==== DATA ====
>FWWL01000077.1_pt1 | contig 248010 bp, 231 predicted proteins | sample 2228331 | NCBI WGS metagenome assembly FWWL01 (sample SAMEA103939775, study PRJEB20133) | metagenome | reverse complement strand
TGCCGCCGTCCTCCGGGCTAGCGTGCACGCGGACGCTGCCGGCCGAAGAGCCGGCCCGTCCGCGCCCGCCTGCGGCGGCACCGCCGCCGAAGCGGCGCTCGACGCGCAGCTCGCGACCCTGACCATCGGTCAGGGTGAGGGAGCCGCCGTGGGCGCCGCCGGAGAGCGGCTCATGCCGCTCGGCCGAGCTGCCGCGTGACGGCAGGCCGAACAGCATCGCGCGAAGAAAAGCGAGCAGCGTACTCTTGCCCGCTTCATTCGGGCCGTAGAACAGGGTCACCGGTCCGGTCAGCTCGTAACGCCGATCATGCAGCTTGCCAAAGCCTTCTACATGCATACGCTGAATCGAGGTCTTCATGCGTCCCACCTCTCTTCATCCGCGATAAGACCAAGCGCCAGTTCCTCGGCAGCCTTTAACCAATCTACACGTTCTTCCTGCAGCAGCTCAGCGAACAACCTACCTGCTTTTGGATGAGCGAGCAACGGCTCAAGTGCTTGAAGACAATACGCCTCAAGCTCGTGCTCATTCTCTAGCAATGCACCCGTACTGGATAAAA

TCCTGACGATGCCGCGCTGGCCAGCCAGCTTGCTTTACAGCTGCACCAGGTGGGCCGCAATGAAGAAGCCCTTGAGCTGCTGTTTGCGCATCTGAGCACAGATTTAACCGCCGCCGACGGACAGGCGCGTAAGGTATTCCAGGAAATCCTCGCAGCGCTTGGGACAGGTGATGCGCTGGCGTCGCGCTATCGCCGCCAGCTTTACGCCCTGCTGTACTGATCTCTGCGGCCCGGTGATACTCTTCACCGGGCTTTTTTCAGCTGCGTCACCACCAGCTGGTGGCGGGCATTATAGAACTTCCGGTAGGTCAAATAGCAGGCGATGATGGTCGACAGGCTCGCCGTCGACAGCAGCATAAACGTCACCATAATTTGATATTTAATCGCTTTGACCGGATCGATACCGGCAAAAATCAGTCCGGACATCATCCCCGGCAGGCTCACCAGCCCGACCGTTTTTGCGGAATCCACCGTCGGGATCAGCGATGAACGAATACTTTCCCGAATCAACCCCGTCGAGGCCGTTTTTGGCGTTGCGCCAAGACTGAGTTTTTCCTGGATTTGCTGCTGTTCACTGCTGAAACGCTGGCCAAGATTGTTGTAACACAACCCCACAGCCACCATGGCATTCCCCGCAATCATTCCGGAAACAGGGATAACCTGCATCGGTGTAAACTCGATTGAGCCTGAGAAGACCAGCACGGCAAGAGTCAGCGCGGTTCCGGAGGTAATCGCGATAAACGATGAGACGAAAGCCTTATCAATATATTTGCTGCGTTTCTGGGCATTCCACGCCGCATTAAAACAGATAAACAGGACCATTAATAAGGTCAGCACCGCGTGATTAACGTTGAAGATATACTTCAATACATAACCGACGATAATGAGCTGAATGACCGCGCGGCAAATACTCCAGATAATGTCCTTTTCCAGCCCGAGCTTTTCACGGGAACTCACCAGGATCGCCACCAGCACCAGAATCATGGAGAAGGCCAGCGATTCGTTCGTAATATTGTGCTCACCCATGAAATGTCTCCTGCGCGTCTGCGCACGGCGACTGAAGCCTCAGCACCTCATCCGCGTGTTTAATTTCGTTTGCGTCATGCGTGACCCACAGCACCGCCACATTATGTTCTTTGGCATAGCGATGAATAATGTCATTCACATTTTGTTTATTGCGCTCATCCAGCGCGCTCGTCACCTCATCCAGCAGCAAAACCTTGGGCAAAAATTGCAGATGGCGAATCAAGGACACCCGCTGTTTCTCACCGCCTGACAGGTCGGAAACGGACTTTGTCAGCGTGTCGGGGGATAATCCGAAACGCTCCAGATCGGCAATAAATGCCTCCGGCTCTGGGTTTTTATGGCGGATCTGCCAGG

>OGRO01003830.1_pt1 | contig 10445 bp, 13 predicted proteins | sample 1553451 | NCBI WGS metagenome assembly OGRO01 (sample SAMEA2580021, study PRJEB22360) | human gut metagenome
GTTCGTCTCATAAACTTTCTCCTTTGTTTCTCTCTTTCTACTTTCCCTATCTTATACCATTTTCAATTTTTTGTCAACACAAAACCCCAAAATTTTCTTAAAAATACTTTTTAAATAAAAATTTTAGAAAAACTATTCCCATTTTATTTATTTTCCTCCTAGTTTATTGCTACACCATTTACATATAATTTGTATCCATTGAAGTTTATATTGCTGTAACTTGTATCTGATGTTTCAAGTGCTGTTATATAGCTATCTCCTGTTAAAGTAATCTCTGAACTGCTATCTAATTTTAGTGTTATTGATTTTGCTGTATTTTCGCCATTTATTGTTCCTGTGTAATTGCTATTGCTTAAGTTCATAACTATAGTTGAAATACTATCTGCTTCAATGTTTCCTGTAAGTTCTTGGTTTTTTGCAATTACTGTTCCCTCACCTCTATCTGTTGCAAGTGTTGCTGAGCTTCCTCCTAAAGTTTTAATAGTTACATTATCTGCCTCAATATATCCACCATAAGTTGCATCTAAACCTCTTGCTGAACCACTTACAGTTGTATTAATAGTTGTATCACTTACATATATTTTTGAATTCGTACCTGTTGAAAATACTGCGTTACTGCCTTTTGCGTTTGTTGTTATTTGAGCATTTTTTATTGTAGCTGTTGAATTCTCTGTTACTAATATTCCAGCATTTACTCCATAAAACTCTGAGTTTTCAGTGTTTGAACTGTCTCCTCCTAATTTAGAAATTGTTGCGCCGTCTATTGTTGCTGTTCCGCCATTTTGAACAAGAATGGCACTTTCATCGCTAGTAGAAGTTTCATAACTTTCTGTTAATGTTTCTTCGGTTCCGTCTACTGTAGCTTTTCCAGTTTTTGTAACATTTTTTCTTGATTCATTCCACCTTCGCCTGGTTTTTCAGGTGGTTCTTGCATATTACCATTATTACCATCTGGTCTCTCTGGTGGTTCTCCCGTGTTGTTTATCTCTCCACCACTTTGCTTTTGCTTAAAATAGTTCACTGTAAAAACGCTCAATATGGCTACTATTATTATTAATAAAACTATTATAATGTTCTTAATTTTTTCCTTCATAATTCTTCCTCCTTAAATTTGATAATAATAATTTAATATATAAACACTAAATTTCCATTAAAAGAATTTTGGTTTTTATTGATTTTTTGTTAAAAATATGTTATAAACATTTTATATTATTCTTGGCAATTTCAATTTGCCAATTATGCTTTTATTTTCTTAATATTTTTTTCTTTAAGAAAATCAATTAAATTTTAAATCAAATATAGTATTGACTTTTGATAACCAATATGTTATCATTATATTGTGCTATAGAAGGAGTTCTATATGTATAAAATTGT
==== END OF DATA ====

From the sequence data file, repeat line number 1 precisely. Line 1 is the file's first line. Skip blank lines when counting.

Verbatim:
>FWWL01000077.1_pt1 | contig 248010 bp, 231 predicted proteins | sample 2228331 | NCBI WGS metagenome assembly FWWL01 (sample SAMEA103939775, study PRJEB20133) | metagenome | reverse complement strand